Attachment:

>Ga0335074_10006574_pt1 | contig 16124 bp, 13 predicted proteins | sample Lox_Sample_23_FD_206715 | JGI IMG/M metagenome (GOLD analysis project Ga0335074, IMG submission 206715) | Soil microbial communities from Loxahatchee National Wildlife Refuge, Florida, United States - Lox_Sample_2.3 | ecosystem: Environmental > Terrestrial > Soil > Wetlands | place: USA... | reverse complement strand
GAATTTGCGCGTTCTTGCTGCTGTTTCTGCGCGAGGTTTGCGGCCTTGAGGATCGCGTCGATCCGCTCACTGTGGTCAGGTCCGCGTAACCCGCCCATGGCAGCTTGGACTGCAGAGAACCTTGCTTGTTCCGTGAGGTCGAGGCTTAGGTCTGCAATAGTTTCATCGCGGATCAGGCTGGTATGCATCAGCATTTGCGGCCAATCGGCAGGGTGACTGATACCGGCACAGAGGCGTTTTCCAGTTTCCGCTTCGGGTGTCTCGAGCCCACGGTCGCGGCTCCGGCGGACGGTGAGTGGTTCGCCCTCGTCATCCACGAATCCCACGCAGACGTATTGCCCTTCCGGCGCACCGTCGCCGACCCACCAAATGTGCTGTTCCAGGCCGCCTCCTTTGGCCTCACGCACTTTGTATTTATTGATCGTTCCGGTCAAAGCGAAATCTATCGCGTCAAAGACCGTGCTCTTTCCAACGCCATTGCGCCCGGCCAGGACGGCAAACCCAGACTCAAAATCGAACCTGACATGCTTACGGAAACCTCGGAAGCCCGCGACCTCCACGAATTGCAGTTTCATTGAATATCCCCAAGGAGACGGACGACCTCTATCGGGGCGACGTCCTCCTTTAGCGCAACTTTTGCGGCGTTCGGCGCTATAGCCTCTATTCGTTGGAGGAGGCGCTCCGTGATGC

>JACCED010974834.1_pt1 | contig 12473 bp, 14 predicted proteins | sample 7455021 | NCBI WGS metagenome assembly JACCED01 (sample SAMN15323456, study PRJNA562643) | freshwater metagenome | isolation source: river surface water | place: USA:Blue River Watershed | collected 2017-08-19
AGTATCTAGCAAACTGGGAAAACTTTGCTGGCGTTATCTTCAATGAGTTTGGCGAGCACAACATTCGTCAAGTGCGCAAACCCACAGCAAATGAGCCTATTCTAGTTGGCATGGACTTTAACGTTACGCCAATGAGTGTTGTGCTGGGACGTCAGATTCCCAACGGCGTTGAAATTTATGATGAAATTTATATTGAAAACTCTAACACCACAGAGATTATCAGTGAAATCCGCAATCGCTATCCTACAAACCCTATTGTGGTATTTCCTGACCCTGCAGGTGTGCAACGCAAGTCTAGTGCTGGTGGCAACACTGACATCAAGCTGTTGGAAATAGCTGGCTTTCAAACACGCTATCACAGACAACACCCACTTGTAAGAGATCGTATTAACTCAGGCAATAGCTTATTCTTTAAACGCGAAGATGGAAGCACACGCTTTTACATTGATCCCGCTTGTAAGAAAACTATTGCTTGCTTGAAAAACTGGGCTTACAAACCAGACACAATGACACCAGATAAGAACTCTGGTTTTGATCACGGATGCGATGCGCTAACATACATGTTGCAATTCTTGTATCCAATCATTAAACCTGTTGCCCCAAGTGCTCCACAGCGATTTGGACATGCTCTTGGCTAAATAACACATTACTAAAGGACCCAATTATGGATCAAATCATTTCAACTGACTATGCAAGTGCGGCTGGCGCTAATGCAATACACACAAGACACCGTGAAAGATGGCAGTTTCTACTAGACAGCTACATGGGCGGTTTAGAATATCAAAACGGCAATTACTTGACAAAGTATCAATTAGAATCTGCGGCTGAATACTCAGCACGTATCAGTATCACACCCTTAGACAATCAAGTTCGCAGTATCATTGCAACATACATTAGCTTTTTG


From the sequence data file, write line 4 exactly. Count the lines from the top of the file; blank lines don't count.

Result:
AGTATCTAGCAAACTGGGAAAACTTTGCTGGCGTTATCTTCAATGAGTTTGGCGAGCACAACATTCGTCAAGTGCGCAAACCCACAGCAAATGAGCCTATTCTAGTTGGCATGGACTTTAACGTTACGCCAATGAGTGTTGTGCTGGGACGTCAGATTCCCAACGGCGTTGAAATTTATGATGAAATTTATATTGAAAACTCTAACACCACAGAGATTATCAGTGAAATCCGCAATCGCTATCCTACAAACCCTATTGTGGTATTTCCTGACCCTGCAGGTGTGCAACGCAAGTCTAGTGCTGGTGGCAACACTGACATCAAGCTGTTGGAAATAGCTGGCTTTCAAACACGCTATCACAGACAACACCCACTTGTAAGAGATCGTATTAACTCAGGCAATAGCTTATTCTTTAAACGCGAAGATGGAAGCACACGCTTTTACATTGATCCCGCTTGTAAGAAAACTATTGCTTGCTTGAAAAACTGGGCTTACAAACCAGACACAATGACACCAGATAAGAACTCTGGTTTTGATCACGGATGCGATGCGCTAACATACATGTTGCAATTCTTGTATCCAATCATTAAACCTGTTGCCCCAAGTGCTCCACAGCGATTTGGACATGCTCTTGGCTAAATAACACATTACTAAAGGACCCAATTATGGATCAAATCATTTCAACTGACTATGCAAGTGCGGCTGGCGCTAATGCAATACACACAAGACACCGTGAAAGATGGCAGTTTCTACTAGACAGCTACATGGGCGGTTTAGAATATCAAAACGGCAATTACTTGACAAAGTATCAATTAGAATCTGCGGCTGAATACTCAGCACGTATCAGTATCACACCCTTAGACAATCAAGTTCGCAGTATCATTGCAACATACATTAGCTTTTTG